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Restaurant review: The Amberley Inn

PUBLISHED: 11:01 11 August 2014 | UPDATED: 11:09 11 August 2014

Photo by grafvision [shutterstock]

Photo by grafvision [shutterstock]


Katie Jarvis thinks the Amberley Inn deserves lots of support, but why did she have to dance for a basket of gluten-free goodies?

Ellie has her degree results: a First! In English! Yes, yes - I know it’s irritating when people show off about their progenies’ achievements but that’s so not what I want to do. Rather, I explain to the family, this seems an entirely appropriate time to focus on the things that really matter – like the fact that it was I who thrust a copy of War and Peace into Ellie’s clutching fists the second she made an appearance in the delivery room. (Resulting in her being able to point to the kitten on every page of the Usborne book at 10 months, I like to think.) It was I who nurtured her ambitions. (Calling a helpline for parents of gifted children when she sat up, unaided, for a few seconds at three months old. Fortunately, it was engaged.) It was I who stimulated her intellect at four years old with my interesting theories about Paddington possibly being representative of the Nihilistic Movement, prompted by the assassination of Tsar Alexander II. And, later, in an empowering feminist stance, about George Eliot maybe being a girl.

“But hang on, mum,” says Ed, “am I not right in thinking you only got a 2:1 in your degree?” Just then, this amazing seagull zooms past. “Look!” I yell. “Did you see that seagull zoom? ‘Zoom’ in the sense of normal speed but, blimey, you don’t often see seagulls away from seaside towns. Apart from when you do, of course.”

“What,” says Ed, “are you on about?”

So we look for a place to celebrate by googling ‘gluten-free, Gloucestershire’ and come up almost instantly with the Amberley Inn, a restaurant serendipitously just up the road from us. (Keep up – I’ve already told you about Ellie being diagnosed coeliac elsewhere in the magazine.) “Incidentally our kitchen is one of very few that use only gluten-free flour!” the website says, somewhat jocularly (the exclamation mark) yet also reassuringly.

And so we plonk ourselves down in this charming 19th century inn, overlooking the outskirts of Minchinhampton Common, and chat about my own undoubtedly-inspiring educational achievements. “But, mum,” says Ed, “didn’t Ellie actually get far better ‘A’ level grades than you?” Just then, this incredible Ford Focus drives past the window, sprayed a really conventional shade of silver, yet worth pointing out in indefinable ways. “Do you see that!?!” I shriek. “What?” says everyone. “See what?” “Are you insane in the head?” asks Ed.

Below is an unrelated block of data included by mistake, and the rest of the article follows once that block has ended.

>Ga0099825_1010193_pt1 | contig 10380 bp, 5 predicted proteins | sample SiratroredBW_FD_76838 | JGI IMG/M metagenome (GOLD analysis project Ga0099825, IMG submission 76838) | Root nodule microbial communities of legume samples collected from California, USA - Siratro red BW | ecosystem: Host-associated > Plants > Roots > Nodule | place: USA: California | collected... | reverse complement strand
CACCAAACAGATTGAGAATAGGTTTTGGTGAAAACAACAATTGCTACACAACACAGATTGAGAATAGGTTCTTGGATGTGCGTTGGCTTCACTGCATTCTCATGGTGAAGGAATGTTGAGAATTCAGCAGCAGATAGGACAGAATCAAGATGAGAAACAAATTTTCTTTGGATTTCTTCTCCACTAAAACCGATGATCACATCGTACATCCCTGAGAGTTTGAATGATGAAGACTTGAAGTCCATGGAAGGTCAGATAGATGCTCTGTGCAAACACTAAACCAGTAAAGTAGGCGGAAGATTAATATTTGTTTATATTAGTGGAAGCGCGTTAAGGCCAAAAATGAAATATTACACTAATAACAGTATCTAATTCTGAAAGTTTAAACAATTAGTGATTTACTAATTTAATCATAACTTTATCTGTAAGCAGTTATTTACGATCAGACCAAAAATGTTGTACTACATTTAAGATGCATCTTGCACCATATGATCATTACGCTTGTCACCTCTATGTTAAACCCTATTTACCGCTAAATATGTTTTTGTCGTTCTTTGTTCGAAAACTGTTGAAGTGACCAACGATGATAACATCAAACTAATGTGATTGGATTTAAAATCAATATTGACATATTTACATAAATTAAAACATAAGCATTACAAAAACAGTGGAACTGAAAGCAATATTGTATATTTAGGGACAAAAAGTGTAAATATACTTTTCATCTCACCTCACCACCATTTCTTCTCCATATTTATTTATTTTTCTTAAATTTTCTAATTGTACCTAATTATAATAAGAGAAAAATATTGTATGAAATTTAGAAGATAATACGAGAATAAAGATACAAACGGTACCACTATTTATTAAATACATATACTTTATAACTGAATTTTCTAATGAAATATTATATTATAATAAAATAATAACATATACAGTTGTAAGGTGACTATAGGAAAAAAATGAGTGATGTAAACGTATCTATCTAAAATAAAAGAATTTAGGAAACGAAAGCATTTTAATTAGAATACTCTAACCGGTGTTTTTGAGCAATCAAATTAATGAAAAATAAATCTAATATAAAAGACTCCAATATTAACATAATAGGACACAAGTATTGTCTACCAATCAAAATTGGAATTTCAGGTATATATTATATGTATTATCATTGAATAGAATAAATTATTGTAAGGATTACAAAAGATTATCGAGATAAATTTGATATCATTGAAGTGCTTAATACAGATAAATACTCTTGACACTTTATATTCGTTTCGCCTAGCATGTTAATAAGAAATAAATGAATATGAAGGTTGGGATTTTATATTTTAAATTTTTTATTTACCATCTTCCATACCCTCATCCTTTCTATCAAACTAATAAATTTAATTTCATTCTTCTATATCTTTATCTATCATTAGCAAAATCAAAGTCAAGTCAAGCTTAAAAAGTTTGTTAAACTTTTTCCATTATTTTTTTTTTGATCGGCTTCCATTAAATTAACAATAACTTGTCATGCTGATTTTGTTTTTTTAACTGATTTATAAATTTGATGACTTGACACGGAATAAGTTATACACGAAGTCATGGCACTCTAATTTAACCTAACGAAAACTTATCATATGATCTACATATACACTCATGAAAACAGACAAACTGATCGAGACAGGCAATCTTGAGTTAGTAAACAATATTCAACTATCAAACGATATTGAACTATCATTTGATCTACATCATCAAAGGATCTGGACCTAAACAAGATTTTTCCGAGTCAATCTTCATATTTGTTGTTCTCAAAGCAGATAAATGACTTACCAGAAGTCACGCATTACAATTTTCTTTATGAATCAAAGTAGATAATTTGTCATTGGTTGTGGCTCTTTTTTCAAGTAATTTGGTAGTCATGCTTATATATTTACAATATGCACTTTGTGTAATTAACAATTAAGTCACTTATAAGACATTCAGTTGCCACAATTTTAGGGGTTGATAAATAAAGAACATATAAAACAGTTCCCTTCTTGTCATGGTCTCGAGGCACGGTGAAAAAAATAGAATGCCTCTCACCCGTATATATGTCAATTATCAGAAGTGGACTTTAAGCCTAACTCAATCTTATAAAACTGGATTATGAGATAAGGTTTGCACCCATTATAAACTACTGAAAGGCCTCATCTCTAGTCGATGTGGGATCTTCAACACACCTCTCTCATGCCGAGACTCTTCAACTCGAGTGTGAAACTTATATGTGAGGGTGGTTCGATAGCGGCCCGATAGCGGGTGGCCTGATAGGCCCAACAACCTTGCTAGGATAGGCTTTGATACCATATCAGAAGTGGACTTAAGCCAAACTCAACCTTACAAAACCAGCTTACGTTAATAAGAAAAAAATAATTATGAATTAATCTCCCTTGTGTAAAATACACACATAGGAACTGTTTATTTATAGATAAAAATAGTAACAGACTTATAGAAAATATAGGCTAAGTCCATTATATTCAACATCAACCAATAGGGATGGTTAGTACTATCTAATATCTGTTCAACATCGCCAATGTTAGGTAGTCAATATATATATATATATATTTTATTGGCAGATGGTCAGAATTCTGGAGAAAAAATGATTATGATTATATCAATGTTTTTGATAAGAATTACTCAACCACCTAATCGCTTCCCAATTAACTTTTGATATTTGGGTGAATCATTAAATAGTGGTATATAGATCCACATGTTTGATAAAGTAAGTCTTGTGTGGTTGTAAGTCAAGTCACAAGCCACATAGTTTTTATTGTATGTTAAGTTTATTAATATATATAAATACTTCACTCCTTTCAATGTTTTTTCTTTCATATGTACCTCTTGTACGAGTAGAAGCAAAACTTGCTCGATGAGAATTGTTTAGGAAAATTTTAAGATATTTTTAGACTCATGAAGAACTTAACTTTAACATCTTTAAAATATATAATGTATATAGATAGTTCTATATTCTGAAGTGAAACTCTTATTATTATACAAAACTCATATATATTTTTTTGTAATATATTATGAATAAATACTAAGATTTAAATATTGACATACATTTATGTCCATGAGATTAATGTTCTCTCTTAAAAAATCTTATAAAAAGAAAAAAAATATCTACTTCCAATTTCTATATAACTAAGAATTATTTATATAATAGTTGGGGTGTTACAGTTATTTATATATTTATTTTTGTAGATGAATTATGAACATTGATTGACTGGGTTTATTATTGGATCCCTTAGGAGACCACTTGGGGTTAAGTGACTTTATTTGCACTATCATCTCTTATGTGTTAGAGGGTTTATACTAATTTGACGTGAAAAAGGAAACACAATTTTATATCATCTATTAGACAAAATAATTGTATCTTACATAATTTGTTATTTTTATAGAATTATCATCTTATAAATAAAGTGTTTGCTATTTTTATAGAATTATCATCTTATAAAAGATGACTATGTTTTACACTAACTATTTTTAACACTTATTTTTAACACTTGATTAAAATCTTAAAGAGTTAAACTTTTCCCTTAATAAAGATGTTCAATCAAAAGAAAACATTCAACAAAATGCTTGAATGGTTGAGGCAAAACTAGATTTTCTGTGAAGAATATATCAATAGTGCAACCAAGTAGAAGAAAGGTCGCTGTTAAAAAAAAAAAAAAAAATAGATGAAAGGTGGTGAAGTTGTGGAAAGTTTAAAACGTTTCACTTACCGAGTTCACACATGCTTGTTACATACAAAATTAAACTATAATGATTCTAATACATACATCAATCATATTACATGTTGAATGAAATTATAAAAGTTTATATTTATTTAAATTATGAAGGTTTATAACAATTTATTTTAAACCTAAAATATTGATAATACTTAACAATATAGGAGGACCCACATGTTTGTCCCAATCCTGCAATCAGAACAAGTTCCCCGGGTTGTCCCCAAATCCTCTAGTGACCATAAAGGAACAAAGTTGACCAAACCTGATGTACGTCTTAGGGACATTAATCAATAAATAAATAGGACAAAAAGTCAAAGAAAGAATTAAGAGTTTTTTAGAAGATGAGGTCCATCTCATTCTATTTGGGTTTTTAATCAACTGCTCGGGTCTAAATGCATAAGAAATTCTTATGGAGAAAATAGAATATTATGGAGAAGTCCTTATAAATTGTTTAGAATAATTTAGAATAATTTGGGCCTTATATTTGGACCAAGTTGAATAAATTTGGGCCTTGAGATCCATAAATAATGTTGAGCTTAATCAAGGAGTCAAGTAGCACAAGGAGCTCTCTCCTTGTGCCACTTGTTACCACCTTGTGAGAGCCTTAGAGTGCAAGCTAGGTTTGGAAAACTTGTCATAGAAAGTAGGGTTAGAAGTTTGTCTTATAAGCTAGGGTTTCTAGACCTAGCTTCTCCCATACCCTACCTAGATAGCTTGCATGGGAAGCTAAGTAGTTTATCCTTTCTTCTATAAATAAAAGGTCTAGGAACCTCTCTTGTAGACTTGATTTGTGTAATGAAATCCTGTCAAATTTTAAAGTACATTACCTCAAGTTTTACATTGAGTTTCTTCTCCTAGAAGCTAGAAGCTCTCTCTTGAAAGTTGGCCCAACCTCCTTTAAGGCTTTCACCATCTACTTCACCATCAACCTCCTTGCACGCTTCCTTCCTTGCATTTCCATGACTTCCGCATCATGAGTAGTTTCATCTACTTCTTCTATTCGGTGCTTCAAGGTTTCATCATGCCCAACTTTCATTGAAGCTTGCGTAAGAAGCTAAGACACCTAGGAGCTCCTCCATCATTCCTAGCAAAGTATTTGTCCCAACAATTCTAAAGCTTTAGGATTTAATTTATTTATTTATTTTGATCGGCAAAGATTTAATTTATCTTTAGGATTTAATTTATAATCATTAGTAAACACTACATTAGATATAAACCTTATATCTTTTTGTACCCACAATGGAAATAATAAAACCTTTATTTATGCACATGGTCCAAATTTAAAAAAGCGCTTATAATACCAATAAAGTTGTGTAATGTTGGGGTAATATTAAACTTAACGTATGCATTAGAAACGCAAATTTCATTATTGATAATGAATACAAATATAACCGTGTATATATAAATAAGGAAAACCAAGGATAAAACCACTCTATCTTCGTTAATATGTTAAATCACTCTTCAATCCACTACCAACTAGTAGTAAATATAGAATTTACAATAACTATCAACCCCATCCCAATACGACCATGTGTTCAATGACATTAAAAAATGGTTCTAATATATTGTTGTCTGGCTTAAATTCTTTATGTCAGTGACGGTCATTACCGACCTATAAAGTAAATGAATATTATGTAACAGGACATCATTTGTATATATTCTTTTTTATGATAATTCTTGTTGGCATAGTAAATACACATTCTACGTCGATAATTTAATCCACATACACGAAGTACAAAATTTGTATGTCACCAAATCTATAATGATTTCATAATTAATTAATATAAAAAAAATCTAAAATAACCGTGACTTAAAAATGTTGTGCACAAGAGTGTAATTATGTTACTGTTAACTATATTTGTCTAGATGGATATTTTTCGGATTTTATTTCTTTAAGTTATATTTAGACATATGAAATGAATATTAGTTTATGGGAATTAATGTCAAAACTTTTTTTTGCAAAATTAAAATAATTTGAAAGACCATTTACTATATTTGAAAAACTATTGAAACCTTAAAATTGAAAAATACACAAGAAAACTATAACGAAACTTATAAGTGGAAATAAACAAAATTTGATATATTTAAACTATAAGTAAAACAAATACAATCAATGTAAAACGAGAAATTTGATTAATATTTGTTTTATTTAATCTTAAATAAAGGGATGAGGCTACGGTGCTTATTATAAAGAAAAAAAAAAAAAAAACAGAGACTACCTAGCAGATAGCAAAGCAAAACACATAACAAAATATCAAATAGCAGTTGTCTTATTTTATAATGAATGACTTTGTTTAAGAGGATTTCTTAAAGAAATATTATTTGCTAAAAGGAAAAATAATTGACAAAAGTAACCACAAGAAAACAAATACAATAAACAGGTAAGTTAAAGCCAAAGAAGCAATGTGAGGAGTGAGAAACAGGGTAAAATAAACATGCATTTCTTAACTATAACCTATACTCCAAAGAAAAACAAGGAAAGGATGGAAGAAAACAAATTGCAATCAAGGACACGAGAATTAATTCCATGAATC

The menu is excellent in terms of clearly-marked gluten-free options – hoorah! - highly unusual for anything other than a chain restaurant. So we order breaded whitebait, paté, Parma ham and figs, and a duck salad; followed by a steak and lamb rump for the boys, while Ellie chooses a gluten-free chicken supreme and I a gluten-free fish and chips, because we both have to be so careful. I can only eat quite a large amount of wheat myself before getting a feeling there’s a chance it might be affecting me in various ways impossible to detect. And I was once allergic to a mushroom.

We order bread at £1.25, which a waitress brings in promptly. And then gives to a bemused couple at a neighbouring table.

“Did you order bread?” she asks.

“No,” they reply, bemusedly. (I did tell you.)

I try strongly to indicate through the silent medium of dance (it’s a quiet restaurant) that it was, in fact, our table which ordered the bread. I begin with a gentle movement, (Margot Fonteyn, Swan Lake) but this has little effect on anyone except the rest of the restaurant, who watch, mesmerised. So I move on to Jennifer Grey, Dirty Dancing, before being forced into the full John Travolta Saturday Night Fever strut. The waitress, meanwhile, determinedly holds her head at the only angle at which it’s not possible to see my increasingly-energetic movements – a carefully calculated 47.32 degrees – before announcing to the bemused couple, “Well, have it anyway.”


The food is fine; small restaurants such as this, which use fantastic local suppliers, need lots of support. But somewhat disappointingly and puzzlingly, the bread basket – when we finally get one - is packed with gluten, even though Ellie has indicated her dietary restrictions; the waitress has to be asked to bring a gluten-free alternative. And far, far worse: when Ellie orders gluten-free ice cream, it comes with two proud wafers. “Great!” she says (as well she might). “It’s a while since I’ve been able to eat wafers.” But, just to be utterly, utterly sure, she checks first. The waitress toddles off to chat with the chef – and returns, casually, to say the wafers are, in fact, not gluten-free so she’ll change the ice cream. What?? No big apology or intake of breath? Hmm.

Thank goodness I choose the wheat-free rhubarb with a rolled oats and walnut crumble, bearing in mind all my problems.

“Just a minute, mum,” says Ed. “Didn’t you also have a coeliac test, which came back negative?”

Children. They’re so picky.

• Ambience 7

• Service 5

• Food 6

• Value for money 6

The Amberley Inn hotel, bar and restaurant, is at Culver Hill, Amberley, Stroud GL5 5AF.

Tel: 01453 872565


This article by Katie Jarvis is from the August 2014 issue of Cotswold Life.

For more from Katie, follow her on Twitter: @katiejarvis

Our restaurant reviews are completely independent. Katie arrives unannounced and pays for her meal.


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